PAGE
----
Ever wondered if you would infringe a patent but wanted to know before any infringement occurred?
Honeywell International, Inc. and Arkema Inc. are competitors in the field of automotive air-conditioning systems. Honeywell owns certain United States patents covering refrigerant inventions – in this case, innovations for a cooling system with low global warming potential. Arkema was about to enter into certain long-term supply contracts but before doing so, it wanted an advance ruling from the court, to determine whether such conduct would infringe the Honeywell patents. To achieve this, Arkema sought a declaratory judgment under the (US) Declaratory Judgment Act that by entering into contracts with automobile manufacturers, it would not incur liability as an “indirect infringer” of the Honeywell patents.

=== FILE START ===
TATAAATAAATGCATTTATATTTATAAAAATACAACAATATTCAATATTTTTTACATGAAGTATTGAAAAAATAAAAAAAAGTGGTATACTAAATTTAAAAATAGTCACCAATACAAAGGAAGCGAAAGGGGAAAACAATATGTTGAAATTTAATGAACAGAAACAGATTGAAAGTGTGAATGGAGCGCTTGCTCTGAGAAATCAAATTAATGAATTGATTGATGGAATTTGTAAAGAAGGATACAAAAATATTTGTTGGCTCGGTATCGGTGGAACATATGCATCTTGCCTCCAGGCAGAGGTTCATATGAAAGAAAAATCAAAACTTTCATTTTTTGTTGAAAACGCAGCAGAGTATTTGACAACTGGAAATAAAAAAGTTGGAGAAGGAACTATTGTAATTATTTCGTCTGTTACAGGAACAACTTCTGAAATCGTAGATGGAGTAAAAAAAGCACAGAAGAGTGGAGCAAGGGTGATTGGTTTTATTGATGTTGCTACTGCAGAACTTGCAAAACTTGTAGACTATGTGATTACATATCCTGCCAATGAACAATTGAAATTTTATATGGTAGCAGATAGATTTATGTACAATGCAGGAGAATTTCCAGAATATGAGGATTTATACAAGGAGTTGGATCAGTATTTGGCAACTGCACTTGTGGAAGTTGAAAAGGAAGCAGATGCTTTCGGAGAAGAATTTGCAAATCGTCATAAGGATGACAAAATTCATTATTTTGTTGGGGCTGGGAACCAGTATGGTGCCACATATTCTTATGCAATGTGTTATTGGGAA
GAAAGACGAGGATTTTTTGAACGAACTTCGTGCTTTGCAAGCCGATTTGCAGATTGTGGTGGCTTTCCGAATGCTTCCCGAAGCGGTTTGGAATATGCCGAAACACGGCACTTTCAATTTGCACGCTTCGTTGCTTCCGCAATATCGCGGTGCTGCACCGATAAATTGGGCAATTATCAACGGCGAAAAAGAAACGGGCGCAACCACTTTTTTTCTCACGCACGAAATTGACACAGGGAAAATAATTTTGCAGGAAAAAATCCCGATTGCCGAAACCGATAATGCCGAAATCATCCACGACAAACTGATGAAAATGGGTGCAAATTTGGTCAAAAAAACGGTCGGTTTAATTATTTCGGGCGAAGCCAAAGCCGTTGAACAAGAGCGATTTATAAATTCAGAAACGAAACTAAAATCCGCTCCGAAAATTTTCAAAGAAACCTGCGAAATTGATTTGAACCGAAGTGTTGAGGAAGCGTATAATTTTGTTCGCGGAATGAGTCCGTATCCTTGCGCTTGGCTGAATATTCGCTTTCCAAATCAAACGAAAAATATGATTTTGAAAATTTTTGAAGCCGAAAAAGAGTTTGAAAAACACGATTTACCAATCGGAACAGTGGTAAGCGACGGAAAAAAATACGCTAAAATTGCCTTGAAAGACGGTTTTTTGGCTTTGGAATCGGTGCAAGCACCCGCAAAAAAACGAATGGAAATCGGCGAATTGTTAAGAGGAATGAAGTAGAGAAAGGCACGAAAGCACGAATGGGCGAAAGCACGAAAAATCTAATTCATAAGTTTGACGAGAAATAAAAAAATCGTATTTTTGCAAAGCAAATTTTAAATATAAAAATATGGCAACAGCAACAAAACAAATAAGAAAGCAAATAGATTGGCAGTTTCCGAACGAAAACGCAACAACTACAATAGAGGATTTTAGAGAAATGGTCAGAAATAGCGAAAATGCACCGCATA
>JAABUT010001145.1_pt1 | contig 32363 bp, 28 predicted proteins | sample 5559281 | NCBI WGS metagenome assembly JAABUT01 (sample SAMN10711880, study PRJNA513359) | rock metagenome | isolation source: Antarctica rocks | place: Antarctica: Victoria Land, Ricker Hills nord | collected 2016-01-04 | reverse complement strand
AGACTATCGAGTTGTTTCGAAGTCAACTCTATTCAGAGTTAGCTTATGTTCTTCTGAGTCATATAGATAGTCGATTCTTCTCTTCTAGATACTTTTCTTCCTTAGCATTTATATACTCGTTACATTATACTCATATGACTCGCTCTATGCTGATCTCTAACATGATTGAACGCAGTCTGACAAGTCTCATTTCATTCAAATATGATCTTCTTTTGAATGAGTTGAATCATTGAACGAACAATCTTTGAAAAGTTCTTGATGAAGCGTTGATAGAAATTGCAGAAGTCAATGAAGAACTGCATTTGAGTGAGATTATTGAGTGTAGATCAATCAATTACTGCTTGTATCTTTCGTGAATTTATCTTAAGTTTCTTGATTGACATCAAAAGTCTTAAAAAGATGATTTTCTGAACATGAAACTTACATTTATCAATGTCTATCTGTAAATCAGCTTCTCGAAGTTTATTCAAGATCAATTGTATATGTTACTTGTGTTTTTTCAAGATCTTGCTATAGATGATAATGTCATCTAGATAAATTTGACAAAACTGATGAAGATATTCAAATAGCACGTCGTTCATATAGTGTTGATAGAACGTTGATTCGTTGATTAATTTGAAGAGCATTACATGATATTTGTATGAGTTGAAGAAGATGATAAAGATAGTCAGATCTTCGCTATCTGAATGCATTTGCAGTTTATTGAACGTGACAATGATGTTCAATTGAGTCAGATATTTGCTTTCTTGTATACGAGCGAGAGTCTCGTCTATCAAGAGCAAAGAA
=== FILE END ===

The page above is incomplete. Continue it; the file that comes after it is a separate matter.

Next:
According to this latest decision, the US Federal Circuit Court of Appeals has ruled that this situation created a controversy that was “sufficiently immediate” to access the relief under the (US) Declaratory Judgment Act.
Read this article from LES: Suppliers May Ask Courts to Rule that They Do Not Indirectly Infringe Patents when They Have Agreed to Supply an Allegedly Infringing Product Even Before Their Customers Have Had an Opportunity to Directly Infringe the Patents.
Thanks to Finnegan, Henderson, Farabow, Garrett & Dunner, L.L.P. who have posted a link to the decision here.
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